Life, Debt, and Everything In Between
A picture story
To summarize: We paid off a total of $4,694.41 ($5,340.00 in payments, then add interest, and a dental visit, which will eventually get reimbursed), and we lowered our credit limit from $20,000 to $15,000.
All in a month.
I've been blogging on this topic since 2011, and this is the first time I've felt like the work is paying off.
How we did it
We opened a TFSA back in the spring, and started contributing $200 each per month ($400 total) into it. It was supposed to be our trip fund, and we were supposed to stop using the visa, but keep making reasonable monthly payments to it.
After 6 months of this, our savings had grown, but we had continued to use the visa (I know, I know, bad PF'er), and so our balance had hovered around that $19K mark for almost a year.
My husband spoke up and suggested we'd feel better about all the sacrifices we were making if we could see some real progress.
So we transferred the first $2,600.00, and left our TFSA's with only $100 each. We'll start contributing to them again in 8 or 10 months when we get the visa a bit lower, so we didn't bother to close them.
We also have pretty good side-gigs. Our 9-5 desk jobs pay us well, so our 'side hustle' can be used for fun or for extra debt-kissing power. The $1,500.00 chunk we paid down came from a music directing gig that Ian did in September. (it was actually waiting on that cheque that held up this post!). Prior to starting this post, I paid down about $400 from teaching and gigging, and I'm on track to make another $500 this month (which might go to Christmas presents, so we don't have to use credit OR our overdraft).
Great start, now what?
My credit card is on ice, literally - it's in a block of ice in my freezer, and I can't even see the numbers on it, so no cheating for me.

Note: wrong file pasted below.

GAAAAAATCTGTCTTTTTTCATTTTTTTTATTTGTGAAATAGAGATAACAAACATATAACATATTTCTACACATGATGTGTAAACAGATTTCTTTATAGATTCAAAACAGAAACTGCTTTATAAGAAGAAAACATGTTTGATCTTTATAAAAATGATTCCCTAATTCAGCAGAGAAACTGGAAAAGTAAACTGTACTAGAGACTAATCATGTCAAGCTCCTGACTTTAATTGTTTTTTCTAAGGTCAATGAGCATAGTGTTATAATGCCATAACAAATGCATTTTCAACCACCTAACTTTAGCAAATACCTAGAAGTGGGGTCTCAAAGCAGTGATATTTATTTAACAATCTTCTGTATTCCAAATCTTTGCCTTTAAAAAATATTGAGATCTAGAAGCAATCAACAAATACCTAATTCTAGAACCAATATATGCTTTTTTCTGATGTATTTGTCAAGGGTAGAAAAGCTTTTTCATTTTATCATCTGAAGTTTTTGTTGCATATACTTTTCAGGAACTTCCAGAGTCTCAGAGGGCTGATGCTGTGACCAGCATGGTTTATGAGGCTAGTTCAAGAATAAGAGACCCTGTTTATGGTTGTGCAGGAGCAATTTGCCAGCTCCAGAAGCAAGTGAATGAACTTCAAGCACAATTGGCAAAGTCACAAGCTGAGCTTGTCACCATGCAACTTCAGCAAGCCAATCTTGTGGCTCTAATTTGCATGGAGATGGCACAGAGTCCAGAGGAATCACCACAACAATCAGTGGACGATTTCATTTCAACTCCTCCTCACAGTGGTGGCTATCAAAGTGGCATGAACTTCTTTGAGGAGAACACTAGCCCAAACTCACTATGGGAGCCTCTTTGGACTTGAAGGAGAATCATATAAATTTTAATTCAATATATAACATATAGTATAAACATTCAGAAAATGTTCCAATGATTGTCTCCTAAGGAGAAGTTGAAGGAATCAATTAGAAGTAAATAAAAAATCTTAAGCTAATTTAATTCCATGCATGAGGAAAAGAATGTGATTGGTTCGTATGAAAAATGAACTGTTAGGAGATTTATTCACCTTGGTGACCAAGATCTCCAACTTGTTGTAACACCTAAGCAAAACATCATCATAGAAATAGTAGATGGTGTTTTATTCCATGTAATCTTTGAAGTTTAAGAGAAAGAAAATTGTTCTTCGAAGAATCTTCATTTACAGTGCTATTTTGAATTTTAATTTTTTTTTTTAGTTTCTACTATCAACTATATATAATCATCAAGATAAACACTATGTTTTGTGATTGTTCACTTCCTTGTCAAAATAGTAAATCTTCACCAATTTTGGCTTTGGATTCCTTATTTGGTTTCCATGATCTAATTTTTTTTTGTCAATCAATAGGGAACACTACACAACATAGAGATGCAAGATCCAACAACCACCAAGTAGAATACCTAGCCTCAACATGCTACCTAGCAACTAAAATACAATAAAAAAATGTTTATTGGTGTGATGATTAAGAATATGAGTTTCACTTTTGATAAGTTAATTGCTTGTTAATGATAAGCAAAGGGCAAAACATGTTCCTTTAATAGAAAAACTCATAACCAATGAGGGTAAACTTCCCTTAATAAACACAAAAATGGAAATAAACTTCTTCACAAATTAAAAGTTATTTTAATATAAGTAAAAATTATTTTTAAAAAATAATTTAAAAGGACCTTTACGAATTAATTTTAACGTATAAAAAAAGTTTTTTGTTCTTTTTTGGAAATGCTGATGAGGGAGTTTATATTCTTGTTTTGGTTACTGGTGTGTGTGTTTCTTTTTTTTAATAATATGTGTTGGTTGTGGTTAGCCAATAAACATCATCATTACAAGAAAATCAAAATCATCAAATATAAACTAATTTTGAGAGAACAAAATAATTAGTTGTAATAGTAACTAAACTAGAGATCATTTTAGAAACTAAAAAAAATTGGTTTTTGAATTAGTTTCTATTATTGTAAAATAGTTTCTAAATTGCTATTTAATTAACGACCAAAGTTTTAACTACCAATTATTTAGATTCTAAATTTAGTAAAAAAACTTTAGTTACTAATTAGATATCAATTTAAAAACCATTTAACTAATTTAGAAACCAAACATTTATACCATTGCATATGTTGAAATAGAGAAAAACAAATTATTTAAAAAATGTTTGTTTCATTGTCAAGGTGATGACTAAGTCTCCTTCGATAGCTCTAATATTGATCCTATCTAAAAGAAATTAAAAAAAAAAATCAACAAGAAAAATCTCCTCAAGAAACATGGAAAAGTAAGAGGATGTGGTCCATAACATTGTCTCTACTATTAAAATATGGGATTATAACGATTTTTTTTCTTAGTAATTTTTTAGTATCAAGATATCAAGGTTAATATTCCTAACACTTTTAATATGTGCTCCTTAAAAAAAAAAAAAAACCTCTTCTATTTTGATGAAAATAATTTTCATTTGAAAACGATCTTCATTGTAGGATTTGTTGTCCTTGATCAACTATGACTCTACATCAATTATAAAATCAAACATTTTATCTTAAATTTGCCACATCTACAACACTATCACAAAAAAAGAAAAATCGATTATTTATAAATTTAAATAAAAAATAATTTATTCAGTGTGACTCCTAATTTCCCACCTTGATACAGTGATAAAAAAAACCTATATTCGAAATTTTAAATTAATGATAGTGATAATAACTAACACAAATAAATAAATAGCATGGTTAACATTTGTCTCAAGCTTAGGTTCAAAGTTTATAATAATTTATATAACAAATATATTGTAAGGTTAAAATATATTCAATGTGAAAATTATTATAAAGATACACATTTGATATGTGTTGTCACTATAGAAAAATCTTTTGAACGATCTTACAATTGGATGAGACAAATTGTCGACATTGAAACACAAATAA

Ian is much better at not using his card than I am (I frequently used mine for work, which I really didn't need to do), so his card is available for things like flights, online shopping, and concert tickets. If only one of us has a card, it also means that we have to have a discussion if I want to spend on it, and let's face it: it's usually me spending. It also makes it easy to pay off purchases right away if there are fewer charges.
We'll continue to pay $1,240/month to the visa, and extra from our side hustle as it comes. If all goes well, we'll be under $12,000 by this time in December, and under $10,000 by this time in January.
Our ultimate goal is to get the balance on the visa as low as possible, and ultimately lower the credit limit to $5,000. I anticipate that happening in summer of 2015, in July or August.
After that, we begin to build an emergency fund of $6,000. Now, we live in Calgary so that won't go too far, but it's better than having NO emergency fund, and once that little safety net is set up, we have other debt to kiss off.